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INTRAFAITH RELATIONS - SHABBAT RITUAL
Rabbi Diana Villa

Question

During an Interfaith (Jewish, Christian and Muslim) Conference, there was a conflict between the Conservative and Reform Jews. The Conservative and Reform Jews tried to work out together a Shabbat Shacharit prayer service. Both parties argued about if the amidah should be said in silence or not, if the Torah reading should include all aliyot or be reduced to three, and if to add the mussaf. The Reform Jews were in the majority, so it was decided that that there would be three aliyot, the amidah was said aloud and the mussaf would not be said. The Conservative Jews then decided not to participate in, and even not to visit, this Shacharit prayer service.

I am bothered because I thought both sides should have been able to compromise based on the idea of Klal Yisrael - especially in a situation like this, a one-time conference, which means a long-term decision was not being made. In addition, I was bothered by the fact that the Conservatives were willing to visit a Muslim prayer service, but then they boycotted the Jewish prayer service.

What is the Conservative halacha concerning such a case?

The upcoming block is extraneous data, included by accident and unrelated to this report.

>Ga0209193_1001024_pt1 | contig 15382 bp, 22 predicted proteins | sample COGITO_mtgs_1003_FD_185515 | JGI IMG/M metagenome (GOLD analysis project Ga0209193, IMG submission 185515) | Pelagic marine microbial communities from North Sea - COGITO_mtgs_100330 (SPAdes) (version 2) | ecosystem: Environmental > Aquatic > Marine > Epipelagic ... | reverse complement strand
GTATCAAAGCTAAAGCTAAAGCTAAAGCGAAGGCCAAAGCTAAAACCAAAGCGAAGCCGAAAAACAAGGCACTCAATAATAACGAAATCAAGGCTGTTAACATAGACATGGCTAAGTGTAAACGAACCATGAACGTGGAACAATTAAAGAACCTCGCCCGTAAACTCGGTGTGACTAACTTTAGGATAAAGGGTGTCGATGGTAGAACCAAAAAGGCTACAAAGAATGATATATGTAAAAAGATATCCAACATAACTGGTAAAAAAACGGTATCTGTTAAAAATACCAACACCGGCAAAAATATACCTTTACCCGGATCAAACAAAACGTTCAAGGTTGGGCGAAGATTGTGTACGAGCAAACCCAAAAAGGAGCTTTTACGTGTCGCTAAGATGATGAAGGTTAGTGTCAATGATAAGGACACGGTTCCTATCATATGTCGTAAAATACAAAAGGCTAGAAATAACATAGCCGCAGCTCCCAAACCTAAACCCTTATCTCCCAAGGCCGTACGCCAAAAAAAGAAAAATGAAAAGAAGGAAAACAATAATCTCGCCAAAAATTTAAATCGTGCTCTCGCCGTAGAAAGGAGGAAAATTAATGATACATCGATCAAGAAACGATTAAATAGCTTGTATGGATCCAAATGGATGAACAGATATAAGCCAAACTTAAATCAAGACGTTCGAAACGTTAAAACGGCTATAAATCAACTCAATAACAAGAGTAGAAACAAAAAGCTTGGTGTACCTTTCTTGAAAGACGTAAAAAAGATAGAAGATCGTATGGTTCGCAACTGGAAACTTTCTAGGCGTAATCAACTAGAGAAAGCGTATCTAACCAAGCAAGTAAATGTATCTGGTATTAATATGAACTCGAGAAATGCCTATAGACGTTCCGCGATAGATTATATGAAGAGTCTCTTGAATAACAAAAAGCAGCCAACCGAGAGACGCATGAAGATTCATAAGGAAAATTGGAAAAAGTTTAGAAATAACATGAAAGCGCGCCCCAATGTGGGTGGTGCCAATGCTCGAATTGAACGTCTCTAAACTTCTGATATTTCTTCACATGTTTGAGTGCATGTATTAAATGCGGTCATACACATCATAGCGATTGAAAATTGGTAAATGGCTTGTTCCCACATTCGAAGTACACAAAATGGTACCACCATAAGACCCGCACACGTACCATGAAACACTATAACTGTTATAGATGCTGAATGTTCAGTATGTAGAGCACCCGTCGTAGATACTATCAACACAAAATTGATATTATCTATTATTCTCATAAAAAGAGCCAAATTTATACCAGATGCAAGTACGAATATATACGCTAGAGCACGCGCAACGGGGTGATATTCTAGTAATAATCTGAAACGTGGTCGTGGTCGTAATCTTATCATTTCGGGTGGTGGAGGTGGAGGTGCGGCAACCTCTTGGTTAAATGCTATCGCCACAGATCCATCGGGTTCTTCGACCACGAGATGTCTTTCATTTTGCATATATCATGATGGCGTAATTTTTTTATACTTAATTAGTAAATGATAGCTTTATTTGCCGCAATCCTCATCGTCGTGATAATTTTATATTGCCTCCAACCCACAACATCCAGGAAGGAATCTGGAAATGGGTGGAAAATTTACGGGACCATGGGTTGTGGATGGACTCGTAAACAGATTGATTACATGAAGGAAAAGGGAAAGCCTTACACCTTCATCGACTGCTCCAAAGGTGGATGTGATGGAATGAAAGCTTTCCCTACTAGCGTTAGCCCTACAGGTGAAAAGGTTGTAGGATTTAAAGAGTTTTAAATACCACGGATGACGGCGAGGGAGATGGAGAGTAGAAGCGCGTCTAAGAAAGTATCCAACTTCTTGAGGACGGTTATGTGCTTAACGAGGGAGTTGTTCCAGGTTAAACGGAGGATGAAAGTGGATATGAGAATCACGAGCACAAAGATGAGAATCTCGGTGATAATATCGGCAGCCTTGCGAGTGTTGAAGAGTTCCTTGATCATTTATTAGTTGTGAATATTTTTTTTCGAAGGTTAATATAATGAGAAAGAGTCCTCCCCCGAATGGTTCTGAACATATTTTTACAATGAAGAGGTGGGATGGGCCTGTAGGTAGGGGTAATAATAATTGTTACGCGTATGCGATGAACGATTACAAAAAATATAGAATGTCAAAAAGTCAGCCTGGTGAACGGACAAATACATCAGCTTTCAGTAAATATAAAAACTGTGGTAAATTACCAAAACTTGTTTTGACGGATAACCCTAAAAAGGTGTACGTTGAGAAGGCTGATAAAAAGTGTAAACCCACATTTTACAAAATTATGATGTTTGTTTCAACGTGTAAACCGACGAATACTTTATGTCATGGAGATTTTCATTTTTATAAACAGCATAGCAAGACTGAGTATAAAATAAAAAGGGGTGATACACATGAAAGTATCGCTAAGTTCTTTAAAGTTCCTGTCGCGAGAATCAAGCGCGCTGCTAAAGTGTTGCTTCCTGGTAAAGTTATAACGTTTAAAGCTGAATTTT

Answer

 

Halakhically a Shabbat service must have seven aliyot. Some congregations have a triennial cycle of reading, in which only one third of the Parashah (Torah portion) is read while maintaining seven aliyot. This could have been a possible compromise.

 

There is also the possibility of reading out loud until the keddushah, and after the keddushah all continue praying silently. This is known as "hoiche keddushah." This could also have been a halakhic compromise.


As far as Musaf, the Conservative participants could have prayed it silently even if the whole congregation didn't say it. Even with the service as it was accepted by a majority, the Conservative laity could have chosen to be present and not to take part of those parts with which they didn't feel comfortable.

 

I feel this is not really a halakhic problem. It's a communal problem and if you would have discussed the options with halakhically knowledgeable people, you might have solved it differently.

Rabbi Diana Villa

 
 
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Copyright 2009 The Schechter Institutes, Inc.
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